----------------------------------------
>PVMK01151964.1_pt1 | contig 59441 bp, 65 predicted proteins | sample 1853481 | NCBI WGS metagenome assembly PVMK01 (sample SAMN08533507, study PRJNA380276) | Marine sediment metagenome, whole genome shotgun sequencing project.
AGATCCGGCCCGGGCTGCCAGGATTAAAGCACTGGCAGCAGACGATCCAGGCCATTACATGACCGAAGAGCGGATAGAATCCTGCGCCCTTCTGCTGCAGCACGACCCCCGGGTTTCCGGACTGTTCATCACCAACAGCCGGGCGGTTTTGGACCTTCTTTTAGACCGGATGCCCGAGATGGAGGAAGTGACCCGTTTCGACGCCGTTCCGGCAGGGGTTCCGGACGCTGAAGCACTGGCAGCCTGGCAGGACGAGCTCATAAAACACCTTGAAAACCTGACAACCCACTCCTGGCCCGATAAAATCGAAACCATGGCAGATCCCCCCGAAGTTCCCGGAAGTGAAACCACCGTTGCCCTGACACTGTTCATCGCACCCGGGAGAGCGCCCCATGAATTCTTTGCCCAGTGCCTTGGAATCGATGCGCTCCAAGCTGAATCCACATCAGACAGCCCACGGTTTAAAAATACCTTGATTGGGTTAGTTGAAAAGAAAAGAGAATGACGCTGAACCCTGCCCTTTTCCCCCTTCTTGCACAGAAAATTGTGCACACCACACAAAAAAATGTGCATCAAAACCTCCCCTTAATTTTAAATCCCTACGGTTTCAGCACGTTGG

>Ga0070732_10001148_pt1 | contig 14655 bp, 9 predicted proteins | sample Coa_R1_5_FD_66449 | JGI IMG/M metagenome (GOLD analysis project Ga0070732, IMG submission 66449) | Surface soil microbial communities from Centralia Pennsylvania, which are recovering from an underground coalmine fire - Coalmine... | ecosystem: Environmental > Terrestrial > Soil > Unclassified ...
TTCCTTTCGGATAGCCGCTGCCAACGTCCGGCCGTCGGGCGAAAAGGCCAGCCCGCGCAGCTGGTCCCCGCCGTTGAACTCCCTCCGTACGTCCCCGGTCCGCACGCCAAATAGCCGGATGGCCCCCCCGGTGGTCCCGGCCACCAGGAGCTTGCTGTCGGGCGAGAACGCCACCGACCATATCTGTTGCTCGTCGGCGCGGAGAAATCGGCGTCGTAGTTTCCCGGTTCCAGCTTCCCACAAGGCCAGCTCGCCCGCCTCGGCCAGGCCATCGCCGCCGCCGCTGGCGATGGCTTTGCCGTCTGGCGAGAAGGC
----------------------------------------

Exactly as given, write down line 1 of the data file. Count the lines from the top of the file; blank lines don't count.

>PVMK01151964.1_pt1 | contig 59441 bp, 65 predicted proteins | sample 1853481 | NCBI WGS metagenome assembly PVMK01 (sample SAMN08533507, study PRJNA380276) | Marine sediment metagenome, whole genome shotgun sequencing project.